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Friday, July 30, 1999 Published at 13:29 GMT 14:29 UK


Sci/Tech

Notes of caution

It might relax you but does classical music make you smarter?

By BBC News Online Science Editor Dr David Whitehouse

The so-called "Mozart effect" - an increase in certain measures of intelligence after listening to the music of Mozart - has not been confirmed by recent experiments, according to a report published in the Journal of Psychological Science.


[ image: Mozart: Music became big business]
Mozart: Music became big business
"We conclude that there is little evidence to support it," say scientists from Appalachian State University in the US.

The effect was first reported in 1993 by researchers at the University of California, and again by the same team two years later.

They based their conclusions on two experiments involving 36 students that showed a significant improvement in IQ tests. They listened to samples of Mozart's Sonata for Two Pianos in D Major. The drawback with the increase was that it did not last long - only 15 minutes.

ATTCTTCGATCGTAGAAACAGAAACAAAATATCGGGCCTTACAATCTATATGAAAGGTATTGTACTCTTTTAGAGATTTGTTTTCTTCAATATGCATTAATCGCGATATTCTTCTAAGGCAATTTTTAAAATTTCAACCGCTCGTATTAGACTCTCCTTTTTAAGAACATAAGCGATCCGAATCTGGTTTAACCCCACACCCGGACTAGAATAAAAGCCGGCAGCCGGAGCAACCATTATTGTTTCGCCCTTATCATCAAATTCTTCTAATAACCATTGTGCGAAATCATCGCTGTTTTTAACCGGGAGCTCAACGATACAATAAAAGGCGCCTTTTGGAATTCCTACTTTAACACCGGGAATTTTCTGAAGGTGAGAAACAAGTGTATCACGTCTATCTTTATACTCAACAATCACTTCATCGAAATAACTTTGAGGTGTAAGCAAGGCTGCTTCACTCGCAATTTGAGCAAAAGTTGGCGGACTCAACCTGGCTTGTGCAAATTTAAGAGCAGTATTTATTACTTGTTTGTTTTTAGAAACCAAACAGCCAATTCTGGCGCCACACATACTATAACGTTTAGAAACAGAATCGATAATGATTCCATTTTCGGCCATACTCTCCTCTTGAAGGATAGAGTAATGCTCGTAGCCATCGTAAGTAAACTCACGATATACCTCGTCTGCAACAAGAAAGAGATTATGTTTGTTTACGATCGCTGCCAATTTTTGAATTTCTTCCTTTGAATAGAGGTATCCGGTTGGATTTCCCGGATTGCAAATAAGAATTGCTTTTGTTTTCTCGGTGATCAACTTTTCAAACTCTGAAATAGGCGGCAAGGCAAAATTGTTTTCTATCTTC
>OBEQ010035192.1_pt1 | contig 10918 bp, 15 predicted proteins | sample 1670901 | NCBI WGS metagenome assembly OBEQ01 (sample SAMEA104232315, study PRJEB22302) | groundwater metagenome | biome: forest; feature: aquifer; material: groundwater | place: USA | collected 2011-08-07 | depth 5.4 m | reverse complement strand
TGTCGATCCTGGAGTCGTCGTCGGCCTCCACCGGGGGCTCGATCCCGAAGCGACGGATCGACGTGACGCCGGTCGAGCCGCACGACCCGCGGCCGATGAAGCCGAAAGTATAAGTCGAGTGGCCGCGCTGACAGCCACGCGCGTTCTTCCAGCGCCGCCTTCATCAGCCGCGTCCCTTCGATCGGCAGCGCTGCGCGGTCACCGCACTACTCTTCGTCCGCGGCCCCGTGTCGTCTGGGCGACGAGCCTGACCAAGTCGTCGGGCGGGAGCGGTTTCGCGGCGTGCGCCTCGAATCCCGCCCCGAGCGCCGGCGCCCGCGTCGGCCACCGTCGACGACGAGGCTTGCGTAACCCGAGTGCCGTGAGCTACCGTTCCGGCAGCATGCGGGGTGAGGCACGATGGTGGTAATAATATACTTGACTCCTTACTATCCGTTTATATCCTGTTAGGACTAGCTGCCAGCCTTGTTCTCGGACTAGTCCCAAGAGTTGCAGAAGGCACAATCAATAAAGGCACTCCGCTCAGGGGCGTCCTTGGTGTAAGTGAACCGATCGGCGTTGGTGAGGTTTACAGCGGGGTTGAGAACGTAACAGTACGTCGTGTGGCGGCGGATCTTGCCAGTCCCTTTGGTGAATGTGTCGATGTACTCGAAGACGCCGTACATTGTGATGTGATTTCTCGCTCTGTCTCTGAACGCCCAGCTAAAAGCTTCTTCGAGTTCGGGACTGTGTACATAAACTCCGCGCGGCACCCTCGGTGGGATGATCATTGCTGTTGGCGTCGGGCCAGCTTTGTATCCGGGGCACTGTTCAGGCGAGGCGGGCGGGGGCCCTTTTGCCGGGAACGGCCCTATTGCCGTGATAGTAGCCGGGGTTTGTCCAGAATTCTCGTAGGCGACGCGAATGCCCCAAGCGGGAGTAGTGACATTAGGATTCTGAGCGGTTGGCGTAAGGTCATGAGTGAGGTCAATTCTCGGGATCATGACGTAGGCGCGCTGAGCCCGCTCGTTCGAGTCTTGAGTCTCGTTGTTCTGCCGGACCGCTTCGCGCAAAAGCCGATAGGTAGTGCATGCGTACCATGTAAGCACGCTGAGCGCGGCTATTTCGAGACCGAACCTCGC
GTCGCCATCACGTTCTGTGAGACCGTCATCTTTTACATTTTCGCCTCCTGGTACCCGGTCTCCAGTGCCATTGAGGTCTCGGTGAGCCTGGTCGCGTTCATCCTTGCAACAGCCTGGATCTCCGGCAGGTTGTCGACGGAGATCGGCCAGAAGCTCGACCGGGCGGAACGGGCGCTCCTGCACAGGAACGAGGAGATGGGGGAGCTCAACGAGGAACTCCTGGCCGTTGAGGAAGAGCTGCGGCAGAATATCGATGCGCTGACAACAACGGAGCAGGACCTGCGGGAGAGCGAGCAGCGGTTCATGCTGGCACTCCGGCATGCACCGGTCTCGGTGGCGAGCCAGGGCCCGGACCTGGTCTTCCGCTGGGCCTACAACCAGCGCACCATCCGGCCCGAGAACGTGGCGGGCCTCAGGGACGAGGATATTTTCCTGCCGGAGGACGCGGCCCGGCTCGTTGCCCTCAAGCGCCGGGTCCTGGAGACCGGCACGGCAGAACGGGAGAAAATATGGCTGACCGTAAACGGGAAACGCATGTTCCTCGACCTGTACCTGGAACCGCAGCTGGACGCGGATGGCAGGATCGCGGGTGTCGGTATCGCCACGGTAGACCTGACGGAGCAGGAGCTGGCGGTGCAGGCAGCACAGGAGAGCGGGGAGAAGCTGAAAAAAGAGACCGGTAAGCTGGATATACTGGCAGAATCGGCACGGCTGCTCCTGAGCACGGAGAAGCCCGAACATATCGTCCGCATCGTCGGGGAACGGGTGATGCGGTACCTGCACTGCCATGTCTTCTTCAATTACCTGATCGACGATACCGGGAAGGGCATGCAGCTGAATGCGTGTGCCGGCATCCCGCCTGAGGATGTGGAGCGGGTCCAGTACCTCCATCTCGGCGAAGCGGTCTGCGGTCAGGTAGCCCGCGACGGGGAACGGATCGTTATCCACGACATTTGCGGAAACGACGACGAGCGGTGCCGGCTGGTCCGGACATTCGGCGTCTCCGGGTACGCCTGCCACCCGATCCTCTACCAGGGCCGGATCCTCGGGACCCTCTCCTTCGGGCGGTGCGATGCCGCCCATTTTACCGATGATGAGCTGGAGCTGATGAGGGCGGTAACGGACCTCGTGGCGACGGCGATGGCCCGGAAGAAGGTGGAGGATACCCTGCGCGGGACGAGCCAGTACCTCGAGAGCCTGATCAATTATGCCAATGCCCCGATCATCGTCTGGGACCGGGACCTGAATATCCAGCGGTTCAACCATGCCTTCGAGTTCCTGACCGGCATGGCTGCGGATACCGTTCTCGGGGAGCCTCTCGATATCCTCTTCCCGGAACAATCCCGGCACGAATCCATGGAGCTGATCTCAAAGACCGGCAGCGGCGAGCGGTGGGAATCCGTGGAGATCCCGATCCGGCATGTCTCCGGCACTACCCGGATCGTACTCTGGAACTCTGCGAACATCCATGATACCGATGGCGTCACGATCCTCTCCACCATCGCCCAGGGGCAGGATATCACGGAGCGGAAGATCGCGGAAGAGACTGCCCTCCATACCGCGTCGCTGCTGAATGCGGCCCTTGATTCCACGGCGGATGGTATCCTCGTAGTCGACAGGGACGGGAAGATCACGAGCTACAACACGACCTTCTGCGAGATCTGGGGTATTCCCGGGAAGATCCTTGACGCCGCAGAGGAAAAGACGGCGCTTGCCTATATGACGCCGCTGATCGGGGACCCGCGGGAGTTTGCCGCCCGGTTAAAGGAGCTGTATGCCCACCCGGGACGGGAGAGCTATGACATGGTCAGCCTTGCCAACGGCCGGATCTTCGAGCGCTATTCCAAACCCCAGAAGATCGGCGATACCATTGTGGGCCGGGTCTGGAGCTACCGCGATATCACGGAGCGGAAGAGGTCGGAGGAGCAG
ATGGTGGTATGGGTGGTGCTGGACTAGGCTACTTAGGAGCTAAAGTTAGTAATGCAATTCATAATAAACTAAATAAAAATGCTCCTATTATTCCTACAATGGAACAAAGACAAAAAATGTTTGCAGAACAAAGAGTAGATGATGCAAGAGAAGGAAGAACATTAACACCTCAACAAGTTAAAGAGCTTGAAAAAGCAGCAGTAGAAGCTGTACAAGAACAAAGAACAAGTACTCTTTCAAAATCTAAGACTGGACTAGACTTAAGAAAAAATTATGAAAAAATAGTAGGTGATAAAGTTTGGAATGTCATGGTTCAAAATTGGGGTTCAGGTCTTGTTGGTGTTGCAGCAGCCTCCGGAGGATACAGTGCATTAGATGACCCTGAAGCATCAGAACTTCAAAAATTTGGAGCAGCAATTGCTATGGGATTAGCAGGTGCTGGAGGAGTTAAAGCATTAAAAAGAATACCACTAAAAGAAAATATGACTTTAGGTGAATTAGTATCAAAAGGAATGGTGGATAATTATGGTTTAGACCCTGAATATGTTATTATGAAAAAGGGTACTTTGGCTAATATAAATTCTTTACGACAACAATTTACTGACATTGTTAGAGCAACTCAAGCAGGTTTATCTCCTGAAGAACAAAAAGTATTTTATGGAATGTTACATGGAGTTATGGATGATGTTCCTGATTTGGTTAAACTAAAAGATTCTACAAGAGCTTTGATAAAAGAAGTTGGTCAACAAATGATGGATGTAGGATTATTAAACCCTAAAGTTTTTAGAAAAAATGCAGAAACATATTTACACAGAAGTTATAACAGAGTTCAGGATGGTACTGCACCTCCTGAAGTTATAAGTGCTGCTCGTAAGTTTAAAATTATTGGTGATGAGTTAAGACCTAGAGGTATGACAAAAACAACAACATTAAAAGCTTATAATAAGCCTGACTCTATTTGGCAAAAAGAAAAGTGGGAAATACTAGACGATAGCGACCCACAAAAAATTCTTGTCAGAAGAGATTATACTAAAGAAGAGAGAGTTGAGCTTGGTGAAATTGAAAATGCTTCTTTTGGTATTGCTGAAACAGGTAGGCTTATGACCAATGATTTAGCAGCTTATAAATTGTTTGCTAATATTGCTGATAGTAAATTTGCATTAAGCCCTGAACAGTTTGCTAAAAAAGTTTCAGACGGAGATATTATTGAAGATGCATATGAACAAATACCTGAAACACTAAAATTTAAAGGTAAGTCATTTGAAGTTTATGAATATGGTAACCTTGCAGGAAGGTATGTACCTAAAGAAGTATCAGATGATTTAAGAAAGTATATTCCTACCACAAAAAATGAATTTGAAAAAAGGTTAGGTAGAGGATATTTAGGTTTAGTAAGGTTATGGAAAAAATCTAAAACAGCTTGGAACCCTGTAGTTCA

Thriving industry

The researchers suggested that the intelligence boost was somehow related to something unique in Mozart's music. Since then, an industry has emerged selling Mozart's and other composers' classical music as a way to increase intelligence, especially among children.

But reporting on their attempt to replicate the IQ effect, researchers from North Carolina say they cannot confirm it.

They increased the number of people tested, who listened to Schubert as well as Mozart. But apart from what they call a general good feeling after listening to the classical music, they say there was no measurable increase in intelligence.

Classical music may relieve tension and stress and help focus attention but its ability to increase intelligence is, according to this latest research, rather doubtful.





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